In Meet the Researcher, a series of interviews about inspirational academic research at St George’s, University of London, our people explain their work and its impact on society.

Professor Debbie Baines has worked at St George’s since 2000, when she was appointed as a tenure track scientist. Her main research focus is on the study of ion and solute transport across airway epithelium, and how hyperglycaemia may promote respiratory infection.
She was appointed Professor of Molecular Physiology in August 2013 and works within the Institute for Infection and Immunity.

Could you describe your most recent research activity?

I am helping to develop a gene editing treatment for cystic fibrosis. We are part of a Strategic Research Centre funded by the Cystic Fibrosis Trust looking at this, which includes the Francis Crick Institute, UCL, and the University of Cork.
Cystic fibrosis is caused by a genetic mutation in a specific gene known as CFTR. There are many consequences to this but one is the build up of thick sticky mucus in the lungs of patients. With gene editing we aim to precisely repair the mutation in the patient’s gene to correct the lung-related problems. The good thing about the airway epithelium is that it is relatively available to treatment– i.e. you can get at it. So one approach we are investigating is creating a medication which could be inhaled to correct the CFTR gene in the lung.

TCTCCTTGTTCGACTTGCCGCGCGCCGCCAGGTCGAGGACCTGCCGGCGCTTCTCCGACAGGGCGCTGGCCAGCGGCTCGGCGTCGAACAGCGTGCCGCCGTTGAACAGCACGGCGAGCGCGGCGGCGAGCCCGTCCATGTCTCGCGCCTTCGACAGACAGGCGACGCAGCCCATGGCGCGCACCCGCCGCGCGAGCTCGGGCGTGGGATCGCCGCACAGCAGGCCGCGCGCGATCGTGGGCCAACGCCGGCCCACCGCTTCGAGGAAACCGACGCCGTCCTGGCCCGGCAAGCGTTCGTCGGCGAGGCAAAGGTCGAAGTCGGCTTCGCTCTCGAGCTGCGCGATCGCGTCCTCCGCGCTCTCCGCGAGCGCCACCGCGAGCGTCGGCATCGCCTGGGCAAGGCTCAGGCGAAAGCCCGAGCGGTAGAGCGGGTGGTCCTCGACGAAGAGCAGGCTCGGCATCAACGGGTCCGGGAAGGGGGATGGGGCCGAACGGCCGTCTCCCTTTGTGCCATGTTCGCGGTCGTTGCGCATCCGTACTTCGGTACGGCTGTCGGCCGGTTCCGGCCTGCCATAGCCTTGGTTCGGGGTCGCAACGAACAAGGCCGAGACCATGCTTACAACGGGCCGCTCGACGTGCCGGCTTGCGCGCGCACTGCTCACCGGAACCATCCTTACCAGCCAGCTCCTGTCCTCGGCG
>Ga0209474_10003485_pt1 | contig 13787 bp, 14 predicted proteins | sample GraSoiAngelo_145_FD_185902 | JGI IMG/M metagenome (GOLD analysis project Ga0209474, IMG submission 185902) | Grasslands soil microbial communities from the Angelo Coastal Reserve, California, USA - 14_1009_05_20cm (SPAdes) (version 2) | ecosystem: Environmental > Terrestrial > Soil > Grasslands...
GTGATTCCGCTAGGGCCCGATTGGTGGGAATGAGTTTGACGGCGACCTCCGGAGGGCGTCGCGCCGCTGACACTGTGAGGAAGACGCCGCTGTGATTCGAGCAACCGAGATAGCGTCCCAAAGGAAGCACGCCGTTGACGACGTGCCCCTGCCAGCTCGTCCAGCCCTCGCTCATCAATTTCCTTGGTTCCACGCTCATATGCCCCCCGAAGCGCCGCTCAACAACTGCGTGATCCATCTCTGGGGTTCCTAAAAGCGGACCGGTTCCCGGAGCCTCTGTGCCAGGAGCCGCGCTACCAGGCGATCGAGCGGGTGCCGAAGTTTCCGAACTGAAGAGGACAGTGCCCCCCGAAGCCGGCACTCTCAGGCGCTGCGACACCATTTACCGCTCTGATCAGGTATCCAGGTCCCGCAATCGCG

The other approach is where the patient’s own basal cells (the stem cells of the airway) are taken and gene edited in the laboratory; then put back into the patient’s lungs. But the technology for that is really complex and that is perhaps further away in the future.
Each of the institutions involved has a different role, and St George’s role in this is the responsibility for functional testing to find out whether the group’s strategies are proving to be successful or not. To do this we are working with in vitro systems of airways. Some of them are cell lines, some of them are cells that have been isolated from patients with the disease and grown so they act like miniature sections of the lung.

How does this link into your previous work?

I was looking at the role of diabetes in the airway with funding from MRC and Astra Zeneca and it links closely to that. Cystic fibrosis patients become diabetic later in life because of the disease and that makes their airway disease worse. I’m also investigating with my students whether diabetes affects the resident microbes in lungs – i.e., does it predispose you to infection? So one of my students is working on microbiome and the other is working on how the defence systems of the lungs might be compromised in diabetes.

How did you originally become interested in this area of research?

I did my PhD on sodium channels in nerve and muscle. Then a job came up investigating sodium channels in epithelia. I hadn’t worked in epithelia before, but I knew it was linked to cystic fibrosis. My best friend died at 21 from cystic fibrosis and so it had always been a bit of an interest with me. So it struck a chord, and I think it was a good fit.